LAS VEGAS -- After Marcos Maidana, who had vacated his junior welterweight title, moved up to welterweight and lost a near shutout decision to Devon Alexander in February 2012, he thought seriously about retiring from boxing.
But a talk with his manager and a change in trainer put him on the road to greater glory, a second world title and the opportunity of a lifetime when he meets fellow welterweight titlist Floyd Mayweather Jr. in a unification fight on Saturday night at the MGM Grand Garden Arena.
"After I lost to Devon Alexander, when I had moved up to welterweight, I just felt that wasn't my division to fight at so I didn't want to do it anymore," Maidana said through a translator.
But Sebastian Contursi, Maidana's manager, knew Maidana still had a lot to offer. He felt that a change of scenery would do him some good and he called trainer Robert Garcia, one of the best in the business.
"Sebastian Contursi called me. I was actually training [former lightweight titlist] Brandon Rios when I got the call," Garcia said. "He told me 'Chino' was on the verge of not wanting to fight anymore and they asked him [to give it another try]. They told him, 'We have the perfect trainer for you.' Chino had no idea who I was, but he decided to come and take a chance and that was the beginning."
Maidana relocated his training to Garcia's gym in Oxnard, California, and they have meshed well together. Heading into the fight with Mayweather, Maidana has won all four of his fights with Garcia in his corner, including knockouts of Jesus Soto Karass and Josesito Lopez and a big upset decision win against Adrien Broner to win a welterweight title in December.
"I'm better now that I've been working with Robert Garcia. I feel much better. My punches are connecting even stronger now because the punches are being thrown in a better location and with precision," Maidana said. "I feel a lot better. I feel much, much better now that I've been working with Robert Garcia."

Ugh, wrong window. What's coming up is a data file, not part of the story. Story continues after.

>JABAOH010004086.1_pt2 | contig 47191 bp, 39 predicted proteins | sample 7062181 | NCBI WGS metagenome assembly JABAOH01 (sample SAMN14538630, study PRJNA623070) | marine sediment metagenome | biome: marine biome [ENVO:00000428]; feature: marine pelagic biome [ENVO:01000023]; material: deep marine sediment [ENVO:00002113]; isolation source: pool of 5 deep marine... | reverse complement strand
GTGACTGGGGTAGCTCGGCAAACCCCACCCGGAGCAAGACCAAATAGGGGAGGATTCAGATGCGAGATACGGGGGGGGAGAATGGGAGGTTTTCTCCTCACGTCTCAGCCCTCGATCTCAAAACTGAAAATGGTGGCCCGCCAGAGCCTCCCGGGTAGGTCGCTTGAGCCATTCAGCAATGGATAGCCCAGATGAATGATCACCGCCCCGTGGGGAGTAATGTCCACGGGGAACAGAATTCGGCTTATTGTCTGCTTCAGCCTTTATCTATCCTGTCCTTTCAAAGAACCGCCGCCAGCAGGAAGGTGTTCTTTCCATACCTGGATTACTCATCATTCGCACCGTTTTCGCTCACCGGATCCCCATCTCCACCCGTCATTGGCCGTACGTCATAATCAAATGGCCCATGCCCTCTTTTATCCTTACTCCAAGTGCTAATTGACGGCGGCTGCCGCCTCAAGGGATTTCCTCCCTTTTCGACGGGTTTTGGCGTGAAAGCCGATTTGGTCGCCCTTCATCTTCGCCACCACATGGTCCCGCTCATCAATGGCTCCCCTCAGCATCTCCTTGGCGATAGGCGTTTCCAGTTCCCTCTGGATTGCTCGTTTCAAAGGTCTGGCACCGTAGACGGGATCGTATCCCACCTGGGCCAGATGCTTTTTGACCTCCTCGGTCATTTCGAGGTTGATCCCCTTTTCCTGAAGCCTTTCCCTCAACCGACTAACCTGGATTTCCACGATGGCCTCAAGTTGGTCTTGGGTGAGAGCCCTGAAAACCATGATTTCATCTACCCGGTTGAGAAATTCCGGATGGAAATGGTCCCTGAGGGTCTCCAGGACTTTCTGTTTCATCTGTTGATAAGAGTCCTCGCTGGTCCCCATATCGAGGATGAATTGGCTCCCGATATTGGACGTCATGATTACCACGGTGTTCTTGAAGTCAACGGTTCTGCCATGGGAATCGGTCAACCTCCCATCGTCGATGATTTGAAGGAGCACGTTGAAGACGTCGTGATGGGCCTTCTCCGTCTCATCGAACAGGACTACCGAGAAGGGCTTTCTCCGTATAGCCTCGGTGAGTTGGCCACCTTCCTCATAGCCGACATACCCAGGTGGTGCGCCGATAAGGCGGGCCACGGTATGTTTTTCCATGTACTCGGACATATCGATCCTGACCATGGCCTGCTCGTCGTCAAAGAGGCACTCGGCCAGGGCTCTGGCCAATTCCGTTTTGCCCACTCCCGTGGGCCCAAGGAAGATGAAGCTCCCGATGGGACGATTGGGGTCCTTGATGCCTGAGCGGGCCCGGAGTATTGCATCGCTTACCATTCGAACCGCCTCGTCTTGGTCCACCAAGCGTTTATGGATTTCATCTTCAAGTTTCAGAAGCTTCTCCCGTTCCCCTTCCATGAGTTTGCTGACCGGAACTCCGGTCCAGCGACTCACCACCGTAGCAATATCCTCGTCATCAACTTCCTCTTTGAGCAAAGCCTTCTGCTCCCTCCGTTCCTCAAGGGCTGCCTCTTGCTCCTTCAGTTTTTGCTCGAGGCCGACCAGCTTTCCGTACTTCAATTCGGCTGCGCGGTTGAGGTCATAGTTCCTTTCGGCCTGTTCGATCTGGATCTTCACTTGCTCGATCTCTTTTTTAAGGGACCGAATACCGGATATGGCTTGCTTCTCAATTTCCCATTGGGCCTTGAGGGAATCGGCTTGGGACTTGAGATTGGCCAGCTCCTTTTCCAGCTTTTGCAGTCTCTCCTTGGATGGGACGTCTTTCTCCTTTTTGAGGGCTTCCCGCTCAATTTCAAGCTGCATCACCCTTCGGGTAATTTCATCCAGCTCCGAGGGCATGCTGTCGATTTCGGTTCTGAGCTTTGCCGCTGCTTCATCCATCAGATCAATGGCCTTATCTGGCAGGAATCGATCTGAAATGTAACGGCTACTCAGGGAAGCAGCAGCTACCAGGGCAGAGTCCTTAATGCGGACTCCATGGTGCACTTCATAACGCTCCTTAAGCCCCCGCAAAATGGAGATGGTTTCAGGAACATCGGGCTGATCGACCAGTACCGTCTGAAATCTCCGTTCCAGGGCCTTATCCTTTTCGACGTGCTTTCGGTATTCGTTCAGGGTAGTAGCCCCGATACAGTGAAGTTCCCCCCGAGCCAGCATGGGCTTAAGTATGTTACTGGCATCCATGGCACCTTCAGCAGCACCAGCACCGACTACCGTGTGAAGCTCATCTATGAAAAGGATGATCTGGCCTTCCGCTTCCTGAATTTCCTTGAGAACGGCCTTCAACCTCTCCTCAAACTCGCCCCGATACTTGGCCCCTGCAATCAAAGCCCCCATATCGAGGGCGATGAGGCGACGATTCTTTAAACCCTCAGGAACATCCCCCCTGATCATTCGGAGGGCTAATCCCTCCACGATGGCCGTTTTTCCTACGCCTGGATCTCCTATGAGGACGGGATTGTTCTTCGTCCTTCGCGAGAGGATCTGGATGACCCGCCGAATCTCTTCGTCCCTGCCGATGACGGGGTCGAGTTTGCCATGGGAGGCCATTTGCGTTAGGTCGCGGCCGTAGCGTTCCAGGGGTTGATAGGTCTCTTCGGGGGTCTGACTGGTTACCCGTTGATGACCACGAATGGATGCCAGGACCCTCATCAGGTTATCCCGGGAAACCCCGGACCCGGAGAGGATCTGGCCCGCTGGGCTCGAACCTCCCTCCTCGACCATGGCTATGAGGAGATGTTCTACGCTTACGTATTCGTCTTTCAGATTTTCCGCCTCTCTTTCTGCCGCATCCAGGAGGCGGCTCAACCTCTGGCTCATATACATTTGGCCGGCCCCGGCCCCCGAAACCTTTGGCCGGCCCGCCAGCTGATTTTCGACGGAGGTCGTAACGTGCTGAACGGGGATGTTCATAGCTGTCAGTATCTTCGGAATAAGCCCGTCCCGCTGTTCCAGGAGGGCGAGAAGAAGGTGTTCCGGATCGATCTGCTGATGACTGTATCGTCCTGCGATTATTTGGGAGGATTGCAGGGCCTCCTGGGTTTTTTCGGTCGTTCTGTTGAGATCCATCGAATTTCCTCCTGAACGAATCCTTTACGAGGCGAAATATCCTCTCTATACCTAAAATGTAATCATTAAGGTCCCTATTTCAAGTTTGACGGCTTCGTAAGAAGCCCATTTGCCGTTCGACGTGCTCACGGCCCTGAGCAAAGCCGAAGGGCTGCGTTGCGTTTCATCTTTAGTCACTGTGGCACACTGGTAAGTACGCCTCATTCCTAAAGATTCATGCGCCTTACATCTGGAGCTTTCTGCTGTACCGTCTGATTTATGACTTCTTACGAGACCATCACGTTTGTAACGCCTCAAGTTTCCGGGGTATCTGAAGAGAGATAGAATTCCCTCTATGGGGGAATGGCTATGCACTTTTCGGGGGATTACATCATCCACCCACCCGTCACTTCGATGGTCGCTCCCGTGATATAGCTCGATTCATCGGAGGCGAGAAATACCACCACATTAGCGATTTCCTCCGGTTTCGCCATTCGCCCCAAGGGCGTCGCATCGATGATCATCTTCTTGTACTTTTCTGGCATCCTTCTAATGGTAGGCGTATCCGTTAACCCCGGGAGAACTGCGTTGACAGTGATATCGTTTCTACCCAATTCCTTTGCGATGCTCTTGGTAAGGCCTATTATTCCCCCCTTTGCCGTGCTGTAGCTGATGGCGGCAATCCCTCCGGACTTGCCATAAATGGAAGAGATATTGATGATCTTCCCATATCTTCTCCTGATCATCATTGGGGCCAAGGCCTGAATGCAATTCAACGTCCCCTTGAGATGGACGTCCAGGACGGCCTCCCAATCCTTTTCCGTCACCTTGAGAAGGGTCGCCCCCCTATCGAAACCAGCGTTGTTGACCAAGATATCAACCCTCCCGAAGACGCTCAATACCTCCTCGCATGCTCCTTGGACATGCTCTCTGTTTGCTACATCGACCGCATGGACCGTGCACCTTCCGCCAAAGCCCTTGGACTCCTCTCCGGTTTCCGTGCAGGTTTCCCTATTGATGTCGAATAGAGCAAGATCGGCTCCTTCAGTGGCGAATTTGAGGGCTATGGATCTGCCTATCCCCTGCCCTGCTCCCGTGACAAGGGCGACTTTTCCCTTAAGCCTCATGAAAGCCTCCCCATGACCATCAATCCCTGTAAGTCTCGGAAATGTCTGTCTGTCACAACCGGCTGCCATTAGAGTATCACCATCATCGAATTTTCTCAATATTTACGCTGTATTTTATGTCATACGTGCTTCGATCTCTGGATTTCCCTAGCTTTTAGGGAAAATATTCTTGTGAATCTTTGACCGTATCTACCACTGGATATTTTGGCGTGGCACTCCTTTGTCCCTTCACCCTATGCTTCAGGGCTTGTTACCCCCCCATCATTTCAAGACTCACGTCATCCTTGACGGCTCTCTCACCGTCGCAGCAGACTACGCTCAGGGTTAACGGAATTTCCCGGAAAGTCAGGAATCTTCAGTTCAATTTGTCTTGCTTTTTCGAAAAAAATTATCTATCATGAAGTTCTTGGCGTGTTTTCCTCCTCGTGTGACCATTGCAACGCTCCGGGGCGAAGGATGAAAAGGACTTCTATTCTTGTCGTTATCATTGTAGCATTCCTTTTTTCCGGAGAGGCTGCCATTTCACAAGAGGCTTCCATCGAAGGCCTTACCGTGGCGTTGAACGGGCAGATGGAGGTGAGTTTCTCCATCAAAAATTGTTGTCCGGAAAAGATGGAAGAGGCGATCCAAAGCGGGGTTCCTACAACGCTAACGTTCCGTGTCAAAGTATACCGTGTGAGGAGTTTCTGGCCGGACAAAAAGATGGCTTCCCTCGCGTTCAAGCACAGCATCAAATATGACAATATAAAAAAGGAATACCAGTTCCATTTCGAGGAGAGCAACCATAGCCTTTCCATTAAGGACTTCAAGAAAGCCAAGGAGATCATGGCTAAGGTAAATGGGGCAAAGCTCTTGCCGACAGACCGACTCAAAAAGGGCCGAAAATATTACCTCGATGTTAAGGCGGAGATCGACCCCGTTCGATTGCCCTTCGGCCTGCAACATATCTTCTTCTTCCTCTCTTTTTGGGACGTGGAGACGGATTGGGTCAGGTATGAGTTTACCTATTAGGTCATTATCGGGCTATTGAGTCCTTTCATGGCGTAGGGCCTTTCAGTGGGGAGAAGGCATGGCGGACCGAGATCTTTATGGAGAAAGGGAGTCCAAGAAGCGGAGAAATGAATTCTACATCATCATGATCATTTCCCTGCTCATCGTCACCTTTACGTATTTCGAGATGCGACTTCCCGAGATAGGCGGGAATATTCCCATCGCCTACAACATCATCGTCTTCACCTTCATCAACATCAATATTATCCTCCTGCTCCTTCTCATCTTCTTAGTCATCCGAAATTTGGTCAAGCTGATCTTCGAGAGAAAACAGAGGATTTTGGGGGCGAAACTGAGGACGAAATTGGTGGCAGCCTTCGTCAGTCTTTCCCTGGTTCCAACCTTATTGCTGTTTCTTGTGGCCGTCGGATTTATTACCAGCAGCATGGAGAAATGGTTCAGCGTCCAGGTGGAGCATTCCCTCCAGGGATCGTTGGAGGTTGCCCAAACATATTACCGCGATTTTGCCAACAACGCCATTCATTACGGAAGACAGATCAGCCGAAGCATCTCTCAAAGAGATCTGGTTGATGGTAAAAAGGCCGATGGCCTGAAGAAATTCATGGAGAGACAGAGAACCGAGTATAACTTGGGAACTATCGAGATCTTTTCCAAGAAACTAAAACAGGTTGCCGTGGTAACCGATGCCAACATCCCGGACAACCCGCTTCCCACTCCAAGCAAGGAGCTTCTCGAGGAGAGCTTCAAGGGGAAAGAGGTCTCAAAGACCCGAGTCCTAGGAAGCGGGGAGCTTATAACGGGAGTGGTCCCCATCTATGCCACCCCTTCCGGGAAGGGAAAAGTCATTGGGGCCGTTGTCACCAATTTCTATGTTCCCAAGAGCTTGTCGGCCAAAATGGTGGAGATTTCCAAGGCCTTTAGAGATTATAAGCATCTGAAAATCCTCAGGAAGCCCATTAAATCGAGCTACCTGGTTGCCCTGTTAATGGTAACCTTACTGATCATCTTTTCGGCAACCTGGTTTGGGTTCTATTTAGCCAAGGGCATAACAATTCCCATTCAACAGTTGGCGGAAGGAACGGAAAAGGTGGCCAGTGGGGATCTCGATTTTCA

Garcia said that Maidana has been an ideal pupil.
"This is my fifth fight with Marcos and, since day one, he has come to learn and listened to everything I say," he said. "I tell him something and he does it. He's great to work with, so willing. For a trainer, that is quite a blessing."
Although Alexander is a southpaw and Mayweather is orthodox, they are similar in the sense that they are quick boxers, which does not bode well for Maidana. But Garcia dismissed the notion that a poor performance against Alexander would have any bearing on Saturday's fight.
"Mayweather's not gonna have the Maidana that fought Devon Alexander," he said. "That was two years ago. I wasn't involved. Since he has been with me, it's a different Maidana so Mayweather will see a different Maidana."
A win would not only be historic for Maidana and his country of Argentina, but a massive win for Garcia.
"We're going against the best in the world, we're going in against the best in history," he said. "It is big, bigger than what I've already been involved in. I've been in great fights [as a trainer] against some of the best fighters in the world but this is definitely the biggest challenge, the biggest name that we've faced."
Garcia has trained multiple fighters against Manny Pacquiao and has been in the corner in numerous world title fights, having worked with fighters such as Nonito Donaire, Mikey Garcia (his brother), Antonio Margarito and Rios.
"A win would be huge, not only for myself, but I don't do things by myself," he said. "I have a great team with [strength coach] Alex [Ariza], the cook, our assistants, our dietitian, nurse. We have everything in our camp and everybody is part of the win.
"Those are huge fights [against Pacquiao]. Pacquiao has been the best for many years and he has done a lot. He has accomplished more [weight class] titles than Mayweather has but we just got to be real -- Mayweather's the best at this right now and he's huge. He's the best. This is way, way bigger."